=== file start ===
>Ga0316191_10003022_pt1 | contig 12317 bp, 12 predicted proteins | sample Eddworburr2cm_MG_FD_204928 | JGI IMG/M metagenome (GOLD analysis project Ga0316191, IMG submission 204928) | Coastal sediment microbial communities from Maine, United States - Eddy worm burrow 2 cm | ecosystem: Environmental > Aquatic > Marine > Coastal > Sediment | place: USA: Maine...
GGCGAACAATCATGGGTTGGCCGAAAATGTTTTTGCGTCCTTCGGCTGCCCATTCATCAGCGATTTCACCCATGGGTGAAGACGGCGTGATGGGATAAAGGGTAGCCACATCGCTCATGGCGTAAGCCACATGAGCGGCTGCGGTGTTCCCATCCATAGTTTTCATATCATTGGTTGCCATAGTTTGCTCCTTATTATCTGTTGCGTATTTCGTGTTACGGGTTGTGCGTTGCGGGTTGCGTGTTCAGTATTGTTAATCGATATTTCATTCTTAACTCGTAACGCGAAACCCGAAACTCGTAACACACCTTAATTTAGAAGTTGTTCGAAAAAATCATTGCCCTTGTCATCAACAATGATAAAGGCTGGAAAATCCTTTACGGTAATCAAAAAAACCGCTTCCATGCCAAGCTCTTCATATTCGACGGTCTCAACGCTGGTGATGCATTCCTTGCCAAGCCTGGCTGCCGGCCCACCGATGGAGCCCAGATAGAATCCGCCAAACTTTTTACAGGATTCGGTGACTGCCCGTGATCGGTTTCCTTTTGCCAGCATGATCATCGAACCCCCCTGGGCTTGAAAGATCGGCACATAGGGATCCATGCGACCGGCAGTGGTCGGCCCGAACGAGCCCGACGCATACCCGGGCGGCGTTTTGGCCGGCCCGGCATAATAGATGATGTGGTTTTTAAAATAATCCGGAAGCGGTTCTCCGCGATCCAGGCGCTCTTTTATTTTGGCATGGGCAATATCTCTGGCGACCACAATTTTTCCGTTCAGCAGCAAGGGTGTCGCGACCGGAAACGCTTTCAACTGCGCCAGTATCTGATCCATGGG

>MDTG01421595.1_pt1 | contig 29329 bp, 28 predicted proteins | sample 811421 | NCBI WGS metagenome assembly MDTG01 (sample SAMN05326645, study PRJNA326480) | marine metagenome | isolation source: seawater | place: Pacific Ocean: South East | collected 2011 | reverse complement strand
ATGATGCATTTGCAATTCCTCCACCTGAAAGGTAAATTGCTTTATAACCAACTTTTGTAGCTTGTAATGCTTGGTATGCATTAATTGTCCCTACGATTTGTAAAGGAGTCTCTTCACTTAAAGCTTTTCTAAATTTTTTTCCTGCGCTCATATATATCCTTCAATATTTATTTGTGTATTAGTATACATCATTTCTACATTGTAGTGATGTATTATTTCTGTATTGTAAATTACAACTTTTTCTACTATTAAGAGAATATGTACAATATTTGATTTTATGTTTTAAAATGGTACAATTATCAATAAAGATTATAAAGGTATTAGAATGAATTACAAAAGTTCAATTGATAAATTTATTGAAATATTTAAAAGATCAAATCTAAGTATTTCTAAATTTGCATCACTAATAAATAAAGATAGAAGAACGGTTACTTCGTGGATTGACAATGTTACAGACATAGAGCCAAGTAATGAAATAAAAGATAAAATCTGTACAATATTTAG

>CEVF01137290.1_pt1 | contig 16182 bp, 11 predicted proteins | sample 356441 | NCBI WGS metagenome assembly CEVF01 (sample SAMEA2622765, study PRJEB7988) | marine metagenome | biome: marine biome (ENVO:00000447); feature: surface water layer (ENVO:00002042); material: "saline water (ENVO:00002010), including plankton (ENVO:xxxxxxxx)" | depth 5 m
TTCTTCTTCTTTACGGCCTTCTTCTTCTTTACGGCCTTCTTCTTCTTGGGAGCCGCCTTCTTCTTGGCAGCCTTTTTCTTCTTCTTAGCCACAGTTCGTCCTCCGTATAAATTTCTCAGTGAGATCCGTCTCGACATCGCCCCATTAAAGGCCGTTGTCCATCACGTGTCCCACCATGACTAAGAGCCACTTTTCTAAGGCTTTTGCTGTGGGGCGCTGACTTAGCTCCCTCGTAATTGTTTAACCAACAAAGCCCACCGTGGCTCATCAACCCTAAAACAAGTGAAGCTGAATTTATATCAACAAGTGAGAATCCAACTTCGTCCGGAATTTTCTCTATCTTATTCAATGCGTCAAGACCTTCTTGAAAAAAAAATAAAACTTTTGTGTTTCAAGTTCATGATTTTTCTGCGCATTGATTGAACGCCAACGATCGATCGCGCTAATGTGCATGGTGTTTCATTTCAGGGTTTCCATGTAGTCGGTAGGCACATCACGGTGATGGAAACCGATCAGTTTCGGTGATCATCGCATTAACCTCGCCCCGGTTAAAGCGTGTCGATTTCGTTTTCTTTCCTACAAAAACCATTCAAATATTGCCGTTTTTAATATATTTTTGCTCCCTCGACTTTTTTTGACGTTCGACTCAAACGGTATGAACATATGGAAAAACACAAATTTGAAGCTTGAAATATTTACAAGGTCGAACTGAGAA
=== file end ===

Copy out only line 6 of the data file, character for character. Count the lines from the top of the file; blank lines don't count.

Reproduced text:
TTCTTCTTCTTTACGGCCTTCTTCTTCTTTACGGCCTTCTTCTTCTTGGGAGCCGCCTTCTTCTTGGCAGCCTTTTTCTTCTTCTTAGCCACAGTTCGTCCTCCGTATAAATTTCTCAGTGAGATCCGTCTCGACATCGCCCCATTAAAGGCCGTTGTCCATCACGTGTCCCACCATGACTAAGAGCCACTTTTCTAAGGCTTTTGCTGTGGGGCGCTGACTTAGCTCCCTCGTAATTGTTTAACCAACAAAGCCCACCGTGGCTCATCAACCCTAAAACAAGTGAAGCTGAATTTATATCAACAAGTGAGAATCCAACTTCGTCCGGAATTTTCTCTATCTTATTCAATGCGTCAAGACCTTCTTGAAAAAAAAATAAAACTTTTGTGTTTCAAGTTCATGATTTTTCTGCGCATTGATTGAACGCCAACGATCGATCGCGCTAATGTGCATGGTGTTTCATTTCAGGGTTTCCATGTAGTCGGTAGGCACATCACGGTGATGGAAACCGATCAGTTTCGGTGATCATCGCATTAACCTCGCCCCGGTTAAAGCGTGTCGATTTCGTTTTCTTTCCTACAAAAACCATTCAAATATTGCCGTTTTTAATATATTTTTGCTCCCTCGACTTTTTTTGACGTTCGACTCAAACGGTATGAACATATGGAAAAACACAAATTTGAAGCTTGAAATATTTACAAGGTCGAACTGAGAA